Concern at 'busybody' council powers targeting swearing, dog walking and busking

Councils have accelerated their use of "busybody" powers to criminalise acts such as swearing, dog walking and busking in public spaces, according to a civil liberties group.

By The Newsroom
Monday, 31st July 2017, 11:21 am
Updated Monday, 11th September 2017, 1:10 pm
One PSPO could ban dog walking, public singing and loitering in one area.
One PSPO could ban dog walking, public singing and loitering in one area.

The apparent rise in Public Spaces Protection Orders (PSPOs) has been met with concern from the Manifesto Club, which dubbed them a "blank cheque" for arbitrary use of power.

The crackdown has targeted people swearing, loitering, leafleting, skateboarding, sleeping rough and spitting, according to data released to the group under Freedom of Information requests.

Liberal Democrat peer Lord Tim Clement-Jones said it was "utterly alarming" that the powers were restricting freedom of expression "in an unprecedented way".

Introduced in 2014, PSPOs let local authorities ban behaviour deemed to have a "detrimental effect" on "quality of life", with fines and prosecutions for violations.

Overall, of the 348 authorities in England and Wales to whom the powers are available, 152 (44%) now have a PSPO in place.

Separate Freedom of Information requests sent to every council in England and Wales by the Press Association show 470 fines were issued in 2015, rising to 1,906 in 2016, for PSPO violations such as playing music too loudly in cars and not having a dog on a lead.

The orders are particularly harsh on the homeless, Manifesto Club director Josie Appleton said, adding that those banning rough sleeping, bin-raking and begging were turning "social destitution into a sort of criminality".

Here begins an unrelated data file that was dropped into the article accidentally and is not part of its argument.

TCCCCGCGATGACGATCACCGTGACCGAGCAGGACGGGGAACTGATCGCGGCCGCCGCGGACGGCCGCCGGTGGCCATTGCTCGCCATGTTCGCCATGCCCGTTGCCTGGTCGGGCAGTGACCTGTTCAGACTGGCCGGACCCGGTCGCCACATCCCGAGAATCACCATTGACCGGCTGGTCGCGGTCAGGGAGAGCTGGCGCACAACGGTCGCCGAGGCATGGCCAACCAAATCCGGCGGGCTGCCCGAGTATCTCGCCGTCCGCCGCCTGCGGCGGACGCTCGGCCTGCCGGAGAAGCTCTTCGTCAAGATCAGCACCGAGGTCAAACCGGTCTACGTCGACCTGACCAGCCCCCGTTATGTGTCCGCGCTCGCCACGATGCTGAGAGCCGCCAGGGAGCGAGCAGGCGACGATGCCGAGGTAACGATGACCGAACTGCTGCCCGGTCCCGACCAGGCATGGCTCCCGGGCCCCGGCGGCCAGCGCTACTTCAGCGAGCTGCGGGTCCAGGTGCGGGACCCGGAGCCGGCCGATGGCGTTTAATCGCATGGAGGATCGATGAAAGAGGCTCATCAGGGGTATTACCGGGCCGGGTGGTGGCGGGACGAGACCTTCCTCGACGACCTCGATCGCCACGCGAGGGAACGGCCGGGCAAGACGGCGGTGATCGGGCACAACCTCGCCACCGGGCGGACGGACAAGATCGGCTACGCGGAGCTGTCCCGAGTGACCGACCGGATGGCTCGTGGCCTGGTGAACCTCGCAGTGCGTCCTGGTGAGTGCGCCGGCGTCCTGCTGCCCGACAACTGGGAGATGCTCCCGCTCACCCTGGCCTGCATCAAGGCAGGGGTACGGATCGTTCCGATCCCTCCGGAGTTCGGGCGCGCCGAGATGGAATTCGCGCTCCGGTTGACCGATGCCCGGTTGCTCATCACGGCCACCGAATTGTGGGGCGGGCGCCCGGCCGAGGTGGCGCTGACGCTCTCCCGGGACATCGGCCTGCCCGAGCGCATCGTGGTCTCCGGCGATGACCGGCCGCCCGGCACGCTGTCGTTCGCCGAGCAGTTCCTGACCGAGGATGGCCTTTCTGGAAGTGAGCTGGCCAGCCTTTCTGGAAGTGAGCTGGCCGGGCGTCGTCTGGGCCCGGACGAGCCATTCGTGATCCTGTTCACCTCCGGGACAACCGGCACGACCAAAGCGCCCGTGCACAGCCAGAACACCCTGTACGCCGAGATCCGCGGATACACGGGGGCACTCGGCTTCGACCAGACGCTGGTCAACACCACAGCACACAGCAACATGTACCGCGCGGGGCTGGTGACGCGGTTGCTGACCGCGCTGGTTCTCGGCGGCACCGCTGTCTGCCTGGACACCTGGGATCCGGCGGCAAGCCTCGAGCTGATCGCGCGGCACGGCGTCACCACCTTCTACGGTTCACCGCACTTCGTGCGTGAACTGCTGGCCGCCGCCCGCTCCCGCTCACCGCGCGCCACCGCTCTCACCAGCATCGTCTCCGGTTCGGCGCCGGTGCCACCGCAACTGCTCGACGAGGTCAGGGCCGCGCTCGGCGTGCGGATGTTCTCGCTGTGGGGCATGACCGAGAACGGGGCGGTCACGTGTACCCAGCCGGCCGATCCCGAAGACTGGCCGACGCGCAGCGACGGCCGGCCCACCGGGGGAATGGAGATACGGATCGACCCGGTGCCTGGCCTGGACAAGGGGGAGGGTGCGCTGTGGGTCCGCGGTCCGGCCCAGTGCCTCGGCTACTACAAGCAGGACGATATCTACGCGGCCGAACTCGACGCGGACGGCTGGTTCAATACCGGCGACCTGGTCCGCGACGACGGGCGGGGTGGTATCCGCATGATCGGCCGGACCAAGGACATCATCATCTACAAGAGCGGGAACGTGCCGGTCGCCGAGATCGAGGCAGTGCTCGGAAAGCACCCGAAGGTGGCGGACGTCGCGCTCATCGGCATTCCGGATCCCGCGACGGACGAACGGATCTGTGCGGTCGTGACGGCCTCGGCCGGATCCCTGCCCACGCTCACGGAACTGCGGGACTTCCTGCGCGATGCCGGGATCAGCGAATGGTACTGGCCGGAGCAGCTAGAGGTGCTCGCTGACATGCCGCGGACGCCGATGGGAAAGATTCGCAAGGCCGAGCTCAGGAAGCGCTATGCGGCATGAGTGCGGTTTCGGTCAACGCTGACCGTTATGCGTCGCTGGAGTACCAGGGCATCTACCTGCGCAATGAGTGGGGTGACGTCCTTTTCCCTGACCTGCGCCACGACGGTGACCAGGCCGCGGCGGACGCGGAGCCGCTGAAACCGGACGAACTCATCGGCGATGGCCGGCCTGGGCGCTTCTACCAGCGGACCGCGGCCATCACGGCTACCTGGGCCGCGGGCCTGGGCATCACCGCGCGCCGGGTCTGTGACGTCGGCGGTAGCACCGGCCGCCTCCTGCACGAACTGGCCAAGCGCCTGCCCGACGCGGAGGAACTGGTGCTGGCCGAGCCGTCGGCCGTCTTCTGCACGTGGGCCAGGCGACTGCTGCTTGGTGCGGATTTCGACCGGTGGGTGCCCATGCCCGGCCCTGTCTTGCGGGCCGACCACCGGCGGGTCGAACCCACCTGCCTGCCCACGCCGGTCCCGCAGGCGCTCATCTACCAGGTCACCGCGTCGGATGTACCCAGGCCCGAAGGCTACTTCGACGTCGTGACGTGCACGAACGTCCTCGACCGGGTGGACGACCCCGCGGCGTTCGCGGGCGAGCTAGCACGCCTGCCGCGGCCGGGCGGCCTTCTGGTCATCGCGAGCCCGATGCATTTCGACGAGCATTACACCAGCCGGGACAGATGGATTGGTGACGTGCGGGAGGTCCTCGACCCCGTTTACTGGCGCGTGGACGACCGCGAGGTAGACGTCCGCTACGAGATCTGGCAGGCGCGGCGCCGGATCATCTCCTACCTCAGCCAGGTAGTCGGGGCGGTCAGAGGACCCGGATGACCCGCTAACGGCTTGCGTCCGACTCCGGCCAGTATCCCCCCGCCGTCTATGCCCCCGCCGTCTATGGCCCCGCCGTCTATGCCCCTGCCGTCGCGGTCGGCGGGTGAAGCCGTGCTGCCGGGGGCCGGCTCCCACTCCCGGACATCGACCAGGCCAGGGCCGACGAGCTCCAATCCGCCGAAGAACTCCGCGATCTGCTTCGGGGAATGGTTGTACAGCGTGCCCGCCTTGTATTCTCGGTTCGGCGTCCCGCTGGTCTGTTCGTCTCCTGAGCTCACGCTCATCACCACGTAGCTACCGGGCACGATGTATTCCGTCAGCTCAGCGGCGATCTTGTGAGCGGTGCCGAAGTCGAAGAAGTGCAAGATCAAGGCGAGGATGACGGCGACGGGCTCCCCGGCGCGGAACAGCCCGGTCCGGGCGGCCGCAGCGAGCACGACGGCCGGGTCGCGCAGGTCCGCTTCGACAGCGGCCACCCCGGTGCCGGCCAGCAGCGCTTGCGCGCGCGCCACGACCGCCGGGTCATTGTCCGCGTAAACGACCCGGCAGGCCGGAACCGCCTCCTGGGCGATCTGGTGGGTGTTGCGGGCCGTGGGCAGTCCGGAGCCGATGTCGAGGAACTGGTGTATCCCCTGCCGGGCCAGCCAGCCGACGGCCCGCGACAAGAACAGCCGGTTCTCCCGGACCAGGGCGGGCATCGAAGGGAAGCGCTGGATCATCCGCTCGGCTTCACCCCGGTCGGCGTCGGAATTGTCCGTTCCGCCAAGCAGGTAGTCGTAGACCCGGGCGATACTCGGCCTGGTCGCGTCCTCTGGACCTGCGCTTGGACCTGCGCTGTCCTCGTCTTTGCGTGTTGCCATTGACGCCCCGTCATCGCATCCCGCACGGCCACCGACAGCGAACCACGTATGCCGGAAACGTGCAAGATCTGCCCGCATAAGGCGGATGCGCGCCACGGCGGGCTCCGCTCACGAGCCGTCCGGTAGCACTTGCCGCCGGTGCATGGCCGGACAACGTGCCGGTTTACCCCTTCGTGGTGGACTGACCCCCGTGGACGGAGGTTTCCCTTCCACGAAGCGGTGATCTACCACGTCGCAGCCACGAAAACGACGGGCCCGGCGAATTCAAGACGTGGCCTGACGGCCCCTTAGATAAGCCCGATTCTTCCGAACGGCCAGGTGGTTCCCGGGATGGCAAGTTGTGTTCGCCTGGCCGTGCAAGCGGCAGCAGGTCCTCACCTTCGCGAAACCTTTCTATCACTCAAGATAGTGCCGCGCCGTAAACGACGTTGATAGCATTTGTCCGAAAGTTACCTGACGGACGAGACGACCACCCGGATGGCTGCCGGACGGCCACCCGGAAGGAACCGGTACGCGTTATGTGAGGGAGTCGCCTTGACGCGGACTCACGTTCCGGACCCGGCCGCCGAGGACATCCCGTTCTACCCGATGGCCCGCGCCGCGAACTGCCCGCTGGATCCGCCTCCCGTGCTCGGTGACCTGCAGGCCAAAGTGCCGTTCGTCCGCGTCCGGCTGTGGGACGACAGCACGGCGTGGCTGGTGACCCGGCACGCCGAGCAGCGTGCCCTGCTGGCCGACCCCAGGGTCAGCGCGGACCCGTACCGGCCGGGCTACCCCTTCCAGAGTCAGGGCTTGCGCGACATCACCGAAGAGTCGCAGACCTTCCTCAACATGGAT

This month, Oxford Council was accused by the Green Party of harassing the homeless with warnings they could be fined up to £2,500 for leaving their belongings in doorways.

Earlier this year, Kettering Council prosecuted 10 people either for public drinking or begging, for which they received fines of up to £1,000. If they "reoffend", they could face jail.

Big Issue chief executive Stephen Robertson said expanding definitions of anti-social behaviour risked "stigmatising" rough sleepers further.

Each order can have several stipulations: for example, one PSPO could ban dog walking, public singing and loitering in one area.

The Manifesto Club's The Rise and Rise of the 'Busybodies' Charter report shows:

:: From March 2016 to June 2017, 189 PSPOs were issued by 107 councils.

:: This represents a rise on the first 16 months (November 2014 to February 2016), when 130 PSPOs were issued by 79 councils.

:: Between October 2015 and October 2016, there were 1,282 fines issued for violation of PSPOs. By contrast, between October 2014 and 2015 just 197 were issued. This is a 551% increase.busking

:: Between March 2016 and June 2017, some 10 councils passed new orders banning swearing and foul language, often without providing definitions, making them de facto "language police", Ms Appleton said.

:: Of the 80 councils that responded to requests about who passed the orders, just 10 (12.5%) were passed through full council, the report shows.

:: Meanwhile, 38 orders were passed by either one or a pair of officers, often unelected, without oversight. Some 32 were passed by council committee.

Ms Appleton said: "Councils were at first slow to use PSPOs, but now the powers are being whipped out in response to a wide variety of local disputes or problems.

"The result is a patchwork of vague, absurd criminal law, which people do not understand and which cannot be enforced with any consistency."

Simon Blackburn, chairman of the Local Government Association's safer and stronger communities board, said PSPOs were an "effective way" of tackling "persistent anti-social behaviour problems raised by local residents and businesses".

He added: "These are serious issues that make the lives of victims a misery - in some cases with tragic consequences."

PSPOs have to be reviewed every three years, he added.